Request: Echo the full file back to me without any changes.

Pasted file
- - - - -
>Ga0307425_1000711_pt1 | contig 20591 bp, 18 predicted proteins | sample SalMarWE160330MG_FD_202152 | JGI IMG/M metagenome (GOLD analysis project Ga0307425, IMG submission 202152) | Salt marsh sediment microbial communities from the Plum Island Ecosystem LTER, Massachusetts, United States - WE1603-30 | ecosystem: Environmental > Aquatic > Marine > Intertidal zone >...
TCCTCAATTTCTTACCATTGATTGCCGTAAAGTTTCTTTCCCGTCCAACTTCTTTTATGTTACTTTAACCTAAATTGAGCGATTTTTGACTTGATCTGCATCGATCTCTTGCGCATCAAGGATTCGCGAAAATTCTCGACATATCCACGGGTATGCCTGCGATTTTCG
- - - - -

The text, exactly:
>Ga0307425_1000711_pt1 | contig 20591 bp, 18 predicted proteins | sample SalMarWE160330MG_FD_202152 | JGI IMG/M metagenome (GOLD analysis project Ga0307425, IMG submission 202152) | Salt marsh sediment microbial communities from the Plum Island Ecosystem LTER, Massachusetts, United States - WE1603-30 | ecosystem: Environmental > Aquatic > Marine > Intertidal zone >...
TCCTCAATTTCTTACCATTGATTGCCGTAAAGTTTCTTTCCCGTCCAACTTCTTTTATGTTACTTTAACCTAAATTGAGCGATTTTTGACTTGATCTGCATCGATCTCTTGCGCATCAAGGATTCGCGAAAATTCTCGACATATCCACGGGTATGCCTGCGATTTTCG